Judges Acknowledge how Climate Litigation Proponents Try to Undermine Rule of Law

Washington D.C. – Phil Goldberg, Special Counsel for the Manufacturers’ Accountability Project, issued the following statement in response to Thursday’s decision by the Texas Court of Appeals, which reluctantly dismissed ExxonMobil’s petition to conduct pre-suit discovery against the lawyers, cities and foundations that have been waging the climate litigation campaign against it and other energy manufacturers.

This ruling is a must read for anyone who cares about climate litigation because it uncovers the systematic campaign that lawyers, activists and cities have engaged in over the past decade to turn climate change into a tort litigation issue, not a matter of national energy policy. This is one of the rare rulings that is not important for the result, but for what the judges said about how these groups are trying to undermine the rule of law.

Specifically, the Texas court called the ‘lawfare’ the California municipalities are engaged in an ‘ugly tool by which to seek the environmental policy changes the California parties desire, enlisting the judiciary to do the work that the other two branches of government cannot or will not do.’ The Court also issued extensive findings of fact that track the climate liability campaign, from the infamous La Jolla conference where this litigation strategy was born to secret meetings with foundations to recruit state attorneys general and California municipalities to their cause.

Another good read is the Manufacturers’ Accountability Project’s Beyond the Courtroom report because it further exposes how this litigation has been driven by politics and profit all along. Its chapters detail how a handful of wealthy foundations have been providing money to law firms and public relations consultants to generate and create a false façade of support for this litigation. In addition to leveraging these lawsuits for their protracted fundraising campaigns, they are trying to use them as improper tools to drive the policy debate on climate public policies.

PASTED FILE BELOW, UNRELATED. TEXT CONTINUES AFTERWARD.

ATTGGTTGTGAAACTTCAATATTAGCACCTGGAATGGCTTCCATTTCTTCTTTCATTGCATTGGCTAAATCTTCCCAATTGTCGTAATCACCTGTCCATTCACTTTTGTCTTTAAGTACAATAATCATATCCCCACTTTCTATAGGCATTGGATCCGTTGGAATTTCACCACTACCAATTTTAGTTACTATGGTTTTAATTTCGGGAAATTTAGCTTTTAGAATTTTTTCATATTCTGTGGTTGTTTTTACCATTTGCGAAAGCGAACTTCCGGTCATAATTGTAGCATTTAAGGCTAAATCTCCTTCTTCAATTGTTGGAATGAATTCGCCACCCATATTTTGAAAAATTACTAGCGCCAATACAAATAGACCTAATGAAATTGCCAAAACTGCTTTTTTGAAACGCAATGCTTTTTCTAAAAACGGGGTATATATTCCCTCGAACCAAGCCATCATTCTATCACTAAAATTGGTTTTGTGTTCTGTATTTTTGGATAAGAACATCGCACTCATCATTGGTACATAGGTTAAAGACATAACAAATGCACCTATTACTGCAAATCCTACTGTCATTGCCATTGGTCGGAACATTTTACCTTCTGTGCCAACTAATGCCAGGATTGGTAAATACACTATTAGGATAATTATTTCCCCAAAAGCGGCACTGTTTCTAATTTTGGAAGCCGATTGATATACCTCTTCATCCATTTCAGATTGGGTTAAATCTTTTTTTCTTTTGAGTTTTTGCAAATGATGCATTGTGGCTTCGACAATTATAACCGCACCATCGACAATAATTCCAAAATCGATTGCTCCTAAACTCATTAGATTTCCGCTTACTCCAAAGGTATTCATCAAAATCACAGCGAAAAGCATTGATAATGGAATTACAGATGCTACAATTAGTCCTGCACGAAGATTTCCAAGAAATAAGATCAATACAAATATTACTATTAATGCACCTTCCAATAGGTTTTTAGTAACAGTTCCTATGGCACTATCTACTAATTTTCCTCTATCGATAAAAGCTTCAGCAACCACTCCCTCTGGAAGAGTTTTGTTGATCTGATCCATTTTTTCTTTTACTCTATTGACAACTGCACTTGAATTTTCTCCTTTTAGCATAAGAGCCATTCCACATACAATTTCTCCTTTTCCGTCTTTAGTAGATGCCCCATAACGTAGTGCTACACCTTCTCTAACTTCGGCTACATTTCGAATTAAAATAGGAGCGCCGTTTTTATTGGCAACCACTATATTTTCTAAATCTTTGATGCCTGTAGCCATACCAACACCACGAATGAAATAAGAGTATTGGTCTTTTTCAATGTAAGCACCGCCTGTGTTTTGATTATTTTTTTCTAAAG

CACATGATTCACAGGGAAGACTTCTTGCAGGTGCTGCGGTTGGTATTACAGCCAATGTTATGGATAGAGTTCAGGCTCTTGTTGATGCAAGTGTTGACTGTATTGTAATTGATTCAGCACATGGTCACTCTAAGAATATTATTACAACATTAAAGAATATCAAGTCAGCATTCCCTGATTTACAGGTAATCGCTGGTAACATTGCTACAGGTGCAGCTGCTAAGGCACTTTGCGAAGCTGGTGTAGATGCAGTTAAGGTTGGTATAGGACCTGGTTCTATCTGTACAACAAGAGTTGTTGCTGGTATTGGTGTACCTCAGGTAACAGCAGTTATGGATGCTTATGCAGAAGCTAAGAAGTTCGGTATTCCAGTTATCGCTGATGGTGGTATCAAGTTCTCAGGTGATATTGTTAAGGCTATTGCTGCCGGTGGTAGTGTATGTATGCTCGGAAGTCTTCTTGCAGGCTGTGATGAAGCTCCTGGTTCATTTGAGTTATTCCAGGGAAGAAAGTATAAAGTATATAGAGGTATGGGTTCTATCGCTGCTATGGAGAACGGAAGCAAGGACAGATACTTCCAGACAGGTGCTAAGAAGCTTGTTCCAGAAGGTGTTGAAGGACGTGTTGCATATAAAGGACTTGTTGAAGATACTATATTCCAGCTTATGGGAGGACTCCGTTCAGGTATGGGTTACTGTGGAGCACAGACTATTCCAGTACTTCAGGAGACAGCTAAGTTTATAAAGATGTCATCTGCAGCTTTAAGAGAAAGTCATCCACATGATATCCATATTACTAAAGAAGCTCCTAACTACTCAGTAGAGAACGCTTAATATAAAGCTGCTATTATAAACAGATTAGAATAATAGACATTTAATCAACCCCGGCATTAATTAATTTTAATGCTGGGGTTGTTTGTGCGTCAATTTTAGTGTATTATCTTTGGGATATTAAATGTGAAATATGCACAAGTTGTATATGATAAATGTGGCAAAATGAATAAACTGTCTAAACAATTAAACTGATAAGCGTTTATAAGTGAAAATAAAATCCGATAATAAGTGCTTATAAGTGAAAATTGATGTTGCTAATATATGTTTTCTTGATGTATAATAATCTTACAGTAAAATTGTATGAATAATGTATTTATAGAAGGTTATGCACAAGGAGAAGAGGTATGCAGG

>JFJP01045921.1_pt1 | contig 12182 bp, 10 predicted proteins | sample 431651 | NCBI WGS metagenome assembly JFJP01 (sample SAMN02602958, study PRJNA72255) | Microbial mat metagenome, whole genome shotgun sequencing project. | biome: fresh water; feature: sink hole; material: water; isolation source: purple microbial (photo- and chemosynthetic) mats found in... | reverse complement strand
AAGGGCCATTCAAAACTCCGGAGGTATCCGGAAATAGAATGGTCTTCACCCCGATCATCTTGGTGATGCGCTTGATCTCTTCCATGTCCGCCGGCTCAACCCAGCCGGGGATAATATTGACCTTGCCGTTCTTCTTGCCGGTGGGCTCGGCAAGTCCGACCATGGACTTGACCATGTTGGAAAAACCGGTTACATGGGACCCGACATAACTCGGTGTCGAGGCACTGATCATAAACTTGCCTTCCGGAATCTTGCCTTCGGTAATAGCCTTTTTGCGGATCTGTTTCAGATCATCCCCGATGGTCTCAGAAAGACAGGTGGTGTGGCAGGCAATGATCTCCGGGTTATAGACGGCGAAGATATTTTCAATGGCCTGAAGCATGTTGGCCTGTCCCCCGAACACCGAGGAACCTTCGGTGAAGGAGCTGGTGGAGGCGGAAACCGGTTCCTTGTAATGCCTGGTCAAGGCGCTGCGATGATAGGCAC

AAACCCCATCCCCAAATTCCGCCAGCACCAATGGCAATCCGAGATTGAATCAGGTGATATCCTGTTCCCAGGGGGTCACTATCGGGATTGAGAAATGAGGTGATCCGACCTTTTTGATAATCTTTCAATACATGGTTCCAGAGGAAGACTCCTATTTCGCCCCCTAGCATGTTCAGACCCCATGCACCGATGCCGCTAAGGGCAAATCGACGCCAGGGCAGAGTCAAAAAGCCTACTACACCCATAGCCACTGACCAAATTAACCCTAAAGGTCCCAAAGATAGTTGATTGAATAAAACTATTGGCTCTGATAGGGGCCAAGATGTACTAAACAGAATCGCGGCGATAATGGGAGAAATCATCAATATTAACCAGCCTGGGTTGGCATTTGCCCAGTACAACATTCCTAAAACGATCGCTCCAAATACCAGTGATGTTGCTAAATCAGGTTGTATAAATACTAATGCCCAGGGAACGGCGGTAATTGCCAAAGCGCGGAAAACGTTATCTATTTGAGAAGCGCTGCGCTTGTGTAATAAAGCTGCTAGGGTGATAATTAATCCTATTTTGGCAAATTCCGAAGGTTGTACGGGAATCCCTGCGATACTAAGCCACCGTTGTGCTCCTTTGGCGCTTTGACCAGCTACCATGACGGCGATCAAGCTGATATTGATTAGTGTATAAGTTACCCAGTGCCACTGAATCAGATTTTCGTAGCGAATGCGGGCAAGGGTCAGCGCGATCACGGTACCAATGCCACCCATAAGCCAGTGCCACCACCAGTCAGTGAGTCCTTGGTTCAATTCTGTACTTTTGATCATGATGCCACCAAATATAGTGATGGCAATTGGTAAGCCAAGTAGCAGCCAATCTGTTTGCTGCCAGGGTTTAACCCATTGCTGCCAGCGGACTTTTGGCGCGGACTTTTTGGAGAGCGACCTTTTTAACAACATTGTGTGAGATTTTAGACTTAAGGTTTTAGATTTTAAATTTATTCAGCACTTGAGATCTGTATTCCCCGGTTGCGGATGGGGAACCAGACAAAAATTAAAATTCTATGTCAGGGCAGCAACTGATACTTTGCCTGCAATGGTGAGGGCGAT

At the end of the day, Americans understand that selling energy they need and use every day is neither unlawful nor a public nuisance, and therefore not a liability concern for the courts. Climate change is a problem that needs to be addressed, but this litigation is neither a viable legal option nor productive. We hope the Texas Supreme Court will allow this case to proceed so that the Texas courts can fully pull back the curtain on the climate litigation campaign.


The Manufacturers’ Accountability Project (MAP) will set the record straight and highlight the concerted, coordinated campaign being waged by plaintiffs’ lawyers, public officials, deep-pocketed foundations and other activists who have sought to undermine and weaken manufacturers in the United States. This campaign will pull back the curtain to expose these efforts and to hold key actors accountable in order to protect our members and American manufacturing workers. The MAP is a project of the NAM’s Manufacturers’ Center for Legal Action (MCLA), which serves as the leading voice of manufacturers in the nation’s courts. Visit us at mfgaccountabilityproject.org

0 0 votes
Article Rating
Newest Most Voted
Inline Feedbacks
View all comments
June 22, 2020 9:09 am

It’s past time to expose AGW for what it really is ….. a wealth redistribution and Globalization tool.

Reply to  markl
June 22, 2020 11:18 am


Pillage Idiot
Reply to  markl
June 22, 2020 12:51 pm

Green Lives Matter!

Now send me some money.

All checks should be made out to: The Pillage Idiot Fishing with Grandchildren Retirement Fund.

June 22, 2020 9:23 am

Leftists have always taken the position that rules are for the little people, not for them.

Richard (the cynical one)
Reply to  MarkW
June 22, 2020 7:19 pm

There is no ethical integrity on the activist side of this conflict; no concern for the disadvantaged, no respect for the hard work of the successful, no reliance on truth. The only important thing is achieving control, power, pre-eminence.

Reply to  Richard (the cynical one)
June 22, 2020 8:52 pm

For the most parts, leftists are convinced that they have been robbed of what is rightly theirs.
In a free market economy, they can’t find anyone who is willing to pay them what they believe they are worth.